This is the fifth in a series on evangelism by Charles LaFond. Â The links to earlier posts in the series are below. Â
V. Â Conflict
There will be conflict over the work of evangelism or it is probably not being done.
Luke 9:51â€¨: When the days drew near for Jesus to be taken up, he set his face to go to Jerusalem.â€¨
The Gospel passage says: â€œhe set his face to go to Jerusalem.â€ Some translations say that he â€œstrengthened his face.â€ â€“ was determined. In the first century, the face was a place of communication and intimacy. The face is also a place of extreme vulnerability. Humans react differently to a baseball heading for their face than they do to a baseball heading for their leg. But also, the face leads the body. Who walks anywhere but towards where their face points? â€¨In the Vulgate Latin and Ethiopic versions, the translation is â€œhe set his face like a flint to go to Jerusalem.â€â€¨ Now, what we know about flint, is that when flint is struck with the right material, it creates sparks which light fires.
This passage comes when Jesus is warning his followers that by going to Jerusalem, at that specific point in time, there would be conflict. The word â€œconflictâ€ comes from the word â€œconfligareâ€ â€“ to make sparks and fire. All of our English words around conflict involve creating fire (as a priest, “hot under the collarâ€ is my personal favorite!)â€¨.
This gospel is a source of comfort to us as we do work which, if done well and effectively, will create some conflict in all but the most centered congregations.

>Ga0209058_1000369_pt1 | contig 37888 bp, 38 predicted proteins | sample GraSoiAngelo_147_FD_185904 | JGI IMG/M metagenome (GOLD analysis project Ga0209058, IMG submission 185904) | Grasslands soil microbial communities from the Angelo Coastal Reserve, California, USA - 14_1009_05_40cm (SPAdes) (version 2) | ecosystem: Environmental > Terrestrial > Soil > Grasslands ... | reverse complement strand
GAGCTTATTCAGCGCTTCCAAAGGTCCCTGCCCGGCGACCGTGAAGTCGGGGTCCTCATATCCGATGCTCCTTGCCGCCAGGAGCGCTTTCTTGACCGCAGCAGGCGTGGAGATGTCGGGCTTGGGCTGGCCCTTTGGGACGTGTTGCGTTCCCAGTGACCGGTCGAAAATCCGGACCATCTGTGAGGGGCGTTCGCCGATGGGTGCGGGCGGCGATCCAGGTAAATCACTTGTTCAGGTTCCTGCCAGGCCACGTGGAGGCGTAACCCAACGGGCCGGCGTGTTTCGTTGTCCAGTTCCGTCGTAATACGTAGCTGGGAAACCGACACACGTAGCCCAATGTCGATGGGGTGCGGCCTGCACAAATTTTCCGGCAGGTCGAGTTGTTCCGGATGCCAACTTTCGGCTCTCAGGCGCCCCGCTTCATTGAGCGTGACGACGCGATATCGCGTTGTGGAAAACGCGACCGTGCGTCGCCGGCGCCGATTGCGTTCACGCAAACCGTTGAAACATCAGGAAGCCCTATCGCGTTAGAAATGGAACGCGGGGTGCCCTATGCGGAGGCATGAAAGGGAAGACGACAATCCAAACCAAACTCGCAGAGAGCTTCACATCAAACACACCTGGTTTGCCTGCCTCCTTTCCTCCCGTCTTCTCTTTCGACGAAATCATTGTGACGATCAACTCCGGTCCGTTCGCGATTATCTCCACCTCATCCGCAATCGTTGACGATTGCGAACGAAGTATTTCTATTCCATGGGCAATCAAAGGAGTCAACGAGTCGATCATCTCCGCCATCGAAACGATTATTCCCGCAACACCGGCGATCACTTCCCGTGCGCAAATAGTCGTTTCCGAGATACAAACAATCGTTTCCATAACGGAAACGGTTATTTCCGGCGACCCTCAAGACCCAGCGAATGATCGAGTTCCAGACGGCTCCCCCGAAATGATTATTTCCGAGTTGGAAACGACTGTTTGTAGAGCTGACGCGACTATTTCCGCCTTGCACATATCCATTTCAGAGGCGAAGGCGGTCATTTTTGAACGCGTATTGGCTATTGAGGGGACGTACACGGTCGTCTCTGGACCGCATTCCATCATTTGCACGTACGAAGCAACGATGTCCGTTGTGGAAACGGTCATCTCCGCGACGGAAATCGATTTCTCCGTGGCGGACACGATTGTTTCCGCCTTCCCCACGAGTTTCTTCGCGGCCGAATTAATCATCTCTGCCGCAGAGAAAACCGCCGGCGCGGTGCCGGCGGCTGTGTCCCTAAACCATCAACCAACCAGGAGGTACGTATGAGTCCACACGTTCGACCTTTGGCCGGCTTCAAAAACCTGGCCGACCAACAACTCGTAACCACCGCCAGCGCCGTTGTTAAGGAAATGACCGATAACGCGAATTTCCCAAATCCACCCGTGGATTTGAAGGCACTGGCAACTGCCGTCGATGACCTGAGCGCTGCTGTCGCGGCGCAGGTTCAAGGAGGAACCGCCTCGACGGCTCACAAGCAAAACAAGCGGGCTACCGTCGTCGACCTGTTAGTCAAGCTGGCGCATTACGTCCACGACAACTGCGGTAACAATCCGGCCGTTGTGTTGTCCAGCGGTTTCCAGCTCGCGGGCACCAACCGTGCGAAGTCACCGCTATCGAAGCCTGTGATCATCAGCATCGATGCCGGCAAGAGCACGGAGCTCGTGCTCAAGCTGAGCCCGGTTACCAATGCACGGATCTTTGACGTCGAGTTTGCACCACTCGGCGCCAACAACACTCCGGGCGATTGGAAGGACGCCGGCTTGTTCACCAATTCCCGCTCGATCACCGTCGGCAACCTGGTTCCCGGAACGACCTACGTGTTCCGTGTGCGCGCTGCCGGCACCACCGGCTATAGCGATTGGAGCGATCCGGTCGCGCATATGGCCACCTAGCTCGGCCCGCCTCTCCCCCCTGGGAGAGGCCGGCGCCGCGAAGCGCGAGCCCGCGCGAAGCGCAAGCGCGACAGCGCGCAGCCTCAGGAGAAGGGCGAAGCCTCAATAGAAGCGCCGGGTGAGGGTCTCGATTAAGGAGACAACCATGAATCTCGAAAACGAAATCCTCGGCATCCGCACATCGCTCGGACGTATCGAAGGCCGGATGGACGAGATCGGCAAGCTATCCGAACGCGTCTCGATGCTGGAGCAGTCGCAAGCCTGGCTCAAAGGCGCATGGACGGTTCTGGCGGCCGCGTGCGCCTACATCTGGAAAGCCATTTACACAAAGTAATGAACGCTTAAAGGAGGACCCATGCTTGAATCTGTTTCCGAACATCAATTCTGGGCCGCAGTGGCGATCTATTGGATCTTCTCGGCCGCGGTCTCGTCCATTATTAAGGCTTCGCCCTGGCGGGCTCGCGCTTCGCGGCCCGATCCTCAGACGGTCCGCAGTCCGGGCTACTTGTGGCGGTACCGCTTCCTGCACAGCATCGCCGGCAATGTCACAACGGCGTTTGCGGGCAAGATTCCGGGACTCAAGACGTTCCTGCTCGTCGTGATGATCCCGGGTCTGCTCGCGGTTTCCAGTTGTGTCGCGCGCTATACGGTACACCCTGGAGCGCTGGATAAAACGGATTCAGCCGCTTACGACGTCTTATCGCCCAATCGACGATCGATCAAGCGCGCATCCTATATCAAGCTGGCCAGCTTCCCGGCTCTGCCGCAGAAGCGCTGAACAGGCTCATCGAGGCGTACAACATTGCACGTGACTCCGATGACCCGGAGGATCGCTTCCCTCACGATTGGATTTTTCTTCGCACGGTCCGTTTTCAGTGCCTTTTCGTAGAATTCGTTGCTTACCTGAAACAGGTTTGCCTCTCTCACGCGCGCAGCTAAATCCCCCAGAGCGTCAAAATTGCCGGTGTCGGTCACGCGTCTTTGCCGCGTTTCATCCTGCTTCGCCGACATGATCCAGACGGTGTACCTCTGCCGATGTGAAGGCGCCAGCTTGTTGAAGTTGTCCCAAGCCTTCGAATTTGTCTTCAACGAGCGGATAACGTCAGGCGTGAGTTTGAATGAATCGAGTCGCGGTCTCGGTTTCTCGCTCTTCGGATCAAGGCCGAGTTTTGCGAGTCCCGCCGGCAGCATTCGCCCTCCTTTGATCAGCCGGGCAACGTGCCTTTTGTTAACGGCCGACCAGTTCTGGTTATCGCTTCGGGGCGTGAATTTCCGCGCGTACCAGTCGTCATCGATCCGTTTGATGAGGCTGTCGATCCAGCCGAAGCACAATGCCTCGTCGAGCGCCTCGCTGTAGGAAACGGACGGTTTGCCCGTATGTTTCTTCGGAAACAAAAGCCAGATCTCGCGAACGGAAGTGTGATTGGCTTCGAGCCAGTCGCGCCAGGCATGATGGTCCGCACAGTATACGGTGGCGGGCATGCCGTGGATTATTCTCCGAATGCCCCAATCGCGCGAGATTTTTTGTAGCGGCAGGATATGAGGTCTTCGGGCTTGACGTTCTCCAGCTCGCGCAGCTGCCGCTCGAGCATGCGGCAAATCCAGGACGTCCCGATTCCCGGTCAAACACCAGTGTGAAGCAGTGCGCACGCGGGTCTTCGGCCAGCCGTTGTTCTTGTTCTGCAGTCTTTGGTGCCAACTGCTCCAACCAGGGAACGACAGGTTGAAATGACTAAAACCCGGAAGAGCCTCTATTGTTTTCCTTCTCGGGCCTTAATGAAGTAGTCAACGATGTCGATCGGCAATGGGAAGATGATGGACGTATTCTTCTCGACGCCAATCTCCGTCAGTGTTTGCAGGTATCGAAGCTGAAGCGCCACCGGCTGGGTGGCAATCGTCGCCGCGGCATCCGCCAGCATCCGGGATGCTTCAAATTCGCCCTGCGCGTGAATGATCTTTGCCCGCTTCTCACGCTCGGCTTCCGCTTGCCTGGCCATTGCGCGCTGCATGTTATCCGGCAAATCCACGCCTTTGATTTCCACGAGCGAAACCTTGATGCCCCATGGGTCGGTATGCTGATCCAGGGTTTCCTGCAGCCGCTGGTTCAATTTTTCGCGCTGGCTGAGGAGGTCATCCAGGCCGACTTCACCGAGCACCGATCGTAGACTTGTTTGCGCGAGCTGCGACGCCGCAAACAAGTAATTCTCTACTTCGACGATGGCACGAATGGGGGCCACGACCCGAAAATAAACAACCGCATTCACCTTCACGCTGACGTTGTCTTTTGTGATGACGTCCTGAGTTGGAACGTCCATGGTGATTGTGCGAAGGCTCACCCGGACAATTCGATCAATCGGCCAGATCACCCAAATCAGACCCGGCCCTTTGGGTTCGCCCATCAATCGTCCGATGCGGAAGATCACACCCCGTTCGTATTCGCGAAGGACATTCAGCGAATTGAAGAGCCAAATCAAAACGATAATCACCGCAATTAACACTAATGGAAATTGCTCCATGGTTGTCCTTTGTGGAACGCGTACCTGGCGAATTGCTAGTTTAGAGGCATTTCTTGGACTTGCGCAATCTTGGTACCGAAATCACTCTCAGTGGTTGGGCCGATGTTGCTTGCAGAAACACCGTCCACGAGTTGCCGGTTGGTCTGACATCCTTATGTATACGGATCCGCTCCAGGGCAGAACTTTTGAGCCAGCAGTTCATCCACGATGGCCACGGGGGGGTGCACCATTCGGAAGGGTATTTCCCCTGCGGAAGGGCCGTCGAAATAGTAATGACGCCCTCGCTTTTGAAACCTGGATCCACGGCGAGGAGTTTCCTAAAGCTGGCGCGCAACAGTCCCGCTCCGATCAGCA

- Asking people to work together with accountability by using Come and See Pledge cards
- Asking people to use precious free time for Come and See trainings
- Asking people to set appointments with friends and neighbors to visit them for Come and See living room good-news-telling
- Asking people to risk a â€œnoâ€
- Inviting the vulnerability which clergy and laity will feel if people come and see only to then leave and not come backâ€¦
â€¦these are all hard things. You will face resistance as leaders. You will probably feel your own resistance. You may be feeling it today. But we always go back to where we began: prayer and centered leadership. If we are deep and constant like that river we were discussing in Part II, then we will have the ballast to manage the rapids of leadership in storms and passages of many river-rocks.
But we must do hard things as leaders or we abdicate our responsibility. Leadership is a privilege and should be removed from those who abdicate the responsibility of their leadership. The question is not IF we lead, but HOW we lead. We must work as hard at reaching out to preach the good news as we work hard at reaching in to care for those whose life situations require tender care. And we will face conflict if we set our face like flint on Jerusalem. There will be sparks.
The Rev. Canon Charles LaFond is the Canon for Congregational Life in the Diocese of New Hampshire. Â The Come and See Membership Growth Campaign Manual is online and the 7 minute video summaryÂ can be found here. Â
This is the fifth in a series on evangelism by Charles LaFond. Â Click for earlier installments: Â Part 1;Â Part 2; Part 3; Part 4.Â Â Check outÂ Charlesâ€™ blogÂ for the full text. And check out the Diocese of New Hampshireâ€™sÂ Evangelism Toolkit, on its website.